To date, only the District of Nebraska (my district) has made that data freely accessible to the public. See United States District Court District of Nebraska, Judges’ Sentencing Data. Among other things, the Sentencing Commission data for the judges of the District of Nebraska shows that for “drug cases, there appears to be a marked difference between sentences imposed in Lincoln (higher) and sentences imposed in Omaha (lower).” Richard G. Kopf, Judge-Specific Sentencing Data for the District of Nebraska, 25 Federal Sentencing Reporter No. 1, p. 51 (2012).* Why an analysis of the sentencing practices of judges in two courthouses no more than 60 miles apart reflects big differences in sentence outcomes is a grave cause for concern.
It is critically important to remember that the authors of The Behavior of Federal Judges were looking at the data from a national perspective. Thus, whether ideological differences matter more than modestly in individual districts does not appear to have been clearly addressed.
If you are a defendant, the existence of only modest ideological influences, when derived from an average of all the district judges in the nation, is not comforting. In the district where the sentence will be imposed, a defendant wants to know whether he has drawn a Republican Genghis Khan.
The following chart (showing five years of data ending in September 2012) obtained from TRAC (for all sentence types) illustrates just how widely divergent sentence outcomes can be in the same district:
(Although I have long ago shed my affinity for the Republican party, it appears that I am, nevertheless, the District of Nebraska’s Genghis Khan.)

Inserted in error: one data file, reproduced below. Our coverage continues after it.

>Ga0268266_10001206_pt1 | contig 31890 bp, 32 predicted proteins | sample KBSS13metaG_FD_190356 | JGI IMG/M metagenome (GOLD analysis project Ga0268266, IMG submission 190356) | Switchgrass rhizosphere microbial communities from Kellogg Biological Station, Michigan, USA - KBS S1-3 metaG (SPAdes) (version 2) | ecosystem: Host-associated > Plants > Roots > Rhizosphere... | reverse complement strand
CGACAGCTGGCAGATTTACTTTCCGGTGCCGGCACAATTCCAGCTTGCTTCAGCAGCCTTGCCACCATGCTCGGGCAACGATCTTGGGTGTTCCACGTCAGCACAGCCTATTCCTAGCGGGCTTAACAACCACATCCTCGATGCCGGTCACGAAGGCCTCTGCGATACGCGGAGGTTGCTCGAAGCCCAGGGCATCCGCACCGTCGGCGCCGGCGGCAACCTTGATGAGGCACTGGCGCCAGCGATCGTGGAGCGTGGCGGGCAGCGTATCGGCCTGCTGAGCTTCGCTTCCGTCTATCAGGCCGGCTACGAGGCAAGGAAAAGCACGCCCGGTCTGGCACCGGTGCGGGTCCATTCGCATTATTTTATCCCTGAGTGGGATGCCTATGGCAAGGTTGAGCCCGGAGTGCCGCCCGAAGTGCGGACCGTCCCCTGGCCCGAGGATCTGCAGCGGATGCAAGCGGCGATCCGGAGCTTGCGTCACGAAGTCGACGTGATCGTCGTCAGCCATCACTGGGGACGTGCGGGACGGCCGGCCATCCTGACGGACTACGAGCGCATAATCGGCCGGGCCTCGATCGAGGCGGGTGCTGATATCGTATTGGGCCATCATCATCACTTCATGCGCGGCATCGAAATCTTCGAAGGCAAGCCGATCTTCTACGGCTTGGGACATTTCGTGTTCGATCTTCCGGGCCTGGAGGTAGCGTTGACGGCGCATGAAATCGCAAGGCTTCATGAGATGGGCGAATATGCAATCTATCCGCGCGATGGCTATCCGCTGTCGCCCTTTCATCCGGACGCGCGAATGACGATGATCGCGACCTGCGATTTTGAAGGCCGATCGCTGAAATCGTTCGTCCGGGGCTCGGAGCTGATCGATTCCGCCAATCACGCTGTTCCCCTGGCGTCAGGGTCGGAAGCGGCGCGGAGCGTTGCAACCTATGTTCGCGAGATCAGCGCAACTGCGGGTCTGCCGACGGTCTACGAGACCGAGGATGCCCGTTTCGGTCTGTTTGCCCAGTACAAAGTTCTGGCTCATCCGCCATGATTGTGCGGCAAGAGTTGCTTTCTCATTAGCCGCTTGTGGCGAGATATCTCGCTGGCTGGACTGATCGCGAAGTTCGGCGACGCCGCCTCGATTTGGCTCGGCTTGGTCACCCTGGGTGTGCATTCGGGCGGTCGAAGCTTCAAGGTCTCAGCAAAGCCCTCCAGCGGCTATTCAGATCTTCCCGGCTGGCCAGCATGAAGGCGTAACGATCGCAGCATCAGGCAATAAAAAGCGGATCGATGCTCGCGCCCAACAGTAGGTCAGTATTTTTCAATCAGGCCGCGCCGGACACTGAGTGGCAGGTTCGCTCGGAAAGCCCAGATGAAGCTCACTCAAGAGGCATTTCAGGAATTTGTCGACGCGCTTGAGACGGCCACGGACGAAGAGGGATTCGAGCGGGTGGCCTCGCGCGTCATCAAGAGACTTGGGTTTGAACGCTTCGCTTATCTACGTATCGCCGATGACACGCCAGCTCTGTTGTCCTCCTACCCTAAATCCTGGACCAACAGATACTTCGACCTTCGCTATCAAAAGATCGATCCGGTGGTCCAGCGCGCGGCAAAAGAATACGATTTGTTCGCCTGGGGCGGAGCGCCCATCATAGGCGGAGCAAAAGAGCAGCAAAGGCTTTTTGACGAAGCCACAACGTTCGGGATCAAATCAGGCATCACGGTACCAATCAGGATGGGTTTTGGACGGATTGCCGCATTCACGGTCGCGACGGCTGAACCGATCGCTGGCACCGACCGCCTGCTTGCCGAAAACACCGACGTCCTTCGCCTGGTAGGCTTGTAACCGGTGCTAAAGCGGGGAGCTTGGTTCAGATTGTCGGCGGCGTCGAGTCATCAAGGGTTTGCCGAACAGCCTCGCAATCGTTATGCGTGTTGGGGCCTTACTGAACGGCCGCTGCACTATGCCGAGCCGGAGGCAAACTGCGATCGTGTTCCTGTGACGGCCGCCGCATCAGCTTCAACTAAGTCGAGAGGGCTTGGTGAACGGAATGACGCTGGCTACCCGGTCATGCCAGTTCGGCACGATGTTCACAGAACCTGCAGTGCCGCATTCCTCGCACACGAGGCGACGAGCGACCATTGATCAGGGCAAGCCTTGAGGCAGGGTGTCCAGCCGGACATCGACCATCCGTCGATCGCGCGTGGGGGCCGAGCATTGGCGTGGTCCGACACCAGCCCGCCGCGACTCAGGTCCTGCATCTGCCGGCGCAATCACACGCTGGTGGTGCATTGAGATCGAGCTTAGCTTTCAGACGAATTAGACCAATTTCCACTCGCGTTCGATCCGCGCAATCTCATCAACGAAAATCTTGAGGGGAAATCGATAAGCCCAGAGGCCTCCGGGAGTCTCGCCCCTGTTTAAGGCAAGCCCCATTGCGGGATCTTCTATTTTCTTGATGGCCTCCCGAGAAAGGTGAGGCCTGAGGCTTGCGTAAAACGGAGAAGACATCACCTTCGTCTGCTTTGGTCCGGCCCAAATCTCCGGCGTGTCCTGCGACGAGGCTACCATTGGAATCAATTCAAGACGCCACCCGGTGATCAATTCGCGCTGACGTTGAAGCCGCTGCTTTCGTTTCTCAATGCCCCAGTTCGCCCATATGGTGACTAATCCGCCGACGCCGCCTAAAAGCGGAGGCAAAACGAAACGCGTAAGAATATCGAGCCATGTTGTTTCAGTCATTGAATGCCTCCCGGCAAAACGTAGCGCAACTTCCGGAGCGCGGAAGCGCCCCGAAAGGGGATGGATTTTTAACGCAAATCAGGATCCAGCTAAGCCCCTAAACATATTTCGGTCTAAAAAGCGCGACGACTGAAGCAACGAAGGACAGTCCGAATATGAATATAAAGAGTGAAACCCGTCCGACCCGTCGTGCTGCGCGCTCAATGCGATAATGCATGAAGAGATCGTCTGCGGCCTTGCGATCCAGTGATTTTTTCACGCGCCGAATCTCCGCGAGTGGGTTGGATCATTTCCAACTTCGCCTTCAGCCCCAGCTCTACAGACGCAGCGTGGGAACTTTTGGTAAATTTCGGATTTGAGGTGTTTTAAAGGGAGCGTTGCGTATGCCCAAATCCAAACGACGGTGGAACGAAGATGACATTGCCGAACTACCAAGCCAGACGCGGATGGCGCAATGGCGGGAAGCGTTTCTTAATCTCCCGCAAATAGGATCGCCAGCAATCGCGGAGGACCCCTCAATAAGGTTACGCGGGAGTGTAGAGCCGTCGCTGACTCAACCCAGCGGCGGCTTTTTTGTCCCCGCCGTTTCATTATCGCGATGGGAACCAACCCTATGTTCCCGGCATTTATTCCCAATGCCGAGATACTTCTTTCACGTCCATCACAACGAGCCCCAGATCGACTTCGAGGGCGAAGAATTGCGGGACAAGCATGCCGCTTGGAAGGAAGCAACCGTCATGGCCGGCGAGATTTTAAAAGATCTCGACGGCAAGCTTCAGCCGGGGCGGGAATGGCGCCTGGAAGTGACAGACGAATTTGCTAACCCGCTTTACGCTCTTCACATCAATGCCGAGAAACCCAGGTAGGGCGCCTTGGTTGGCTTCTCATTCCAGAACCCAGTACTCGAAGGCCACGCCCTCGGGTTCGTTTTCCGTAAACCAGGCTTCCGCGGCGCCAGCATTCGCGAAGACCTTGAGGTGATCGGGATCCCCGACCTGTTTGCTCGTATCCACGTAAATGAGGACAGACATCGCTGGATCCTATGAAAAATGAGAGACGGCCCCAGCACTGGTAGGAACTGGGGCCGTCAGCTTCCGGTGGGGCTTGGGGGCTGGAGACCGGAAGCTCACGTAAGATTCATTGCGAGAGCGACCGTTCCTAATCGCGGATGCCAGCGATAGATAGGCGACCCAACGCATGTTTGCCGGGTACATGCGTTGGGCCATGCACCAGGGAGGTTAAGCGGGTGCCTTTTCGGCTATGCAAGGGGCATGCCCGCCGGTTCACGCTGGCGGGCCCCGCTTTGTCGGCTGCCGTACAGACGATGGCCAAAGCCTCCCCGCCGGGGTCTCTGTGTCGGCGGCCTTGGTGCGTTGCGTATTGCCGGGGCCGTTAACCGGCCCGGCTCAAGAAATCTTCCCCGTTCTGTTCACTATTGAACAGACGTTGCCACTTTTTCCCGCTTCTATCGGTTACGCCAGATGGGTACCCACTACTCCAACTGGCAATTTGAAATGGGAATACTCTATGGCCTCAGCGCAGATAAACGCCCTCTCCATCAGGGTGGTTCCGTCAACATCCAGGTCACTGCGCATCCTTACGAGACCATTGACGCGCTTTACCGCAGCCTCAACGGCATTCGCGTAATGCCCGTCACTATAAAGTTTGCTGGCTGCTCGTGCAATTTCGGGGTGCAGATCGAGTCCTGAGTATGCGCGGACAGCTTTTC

Whether one uses the TRAC data or data from the Sentencing Commission, when it comes to sending people to prison it is important to concentrate on what is going on in each district and in each courthouse within each district. Given the broad and national scope of their endeavor, it is perfectly understandable why the authors of The Behavior of Federal Judges did not drill down to the district level. For federal sentencing judges, we lack any similar excuse.
*The Federal Public Defender lobby suggests that the Nebraska disparity can be explained by differences in the use of Rule 35(b) sentence reduction motions that come after initial sentencing–Lincoln prosecutors use them more and Omaha prosecutors use them less, so say the FPDs. However, my analysis of the data (cases numbers, section 5K1.1 motions, and Rule 35(b) motions), which I have shared with our FPD, suggests that is highly unlikely that any such difference is substantial enough to explain away the disparity. So far, I have heard no rebuttal to my analysis. As I said earlier, for this post, I want to stay out of the weeds. So, I will go no further on this point.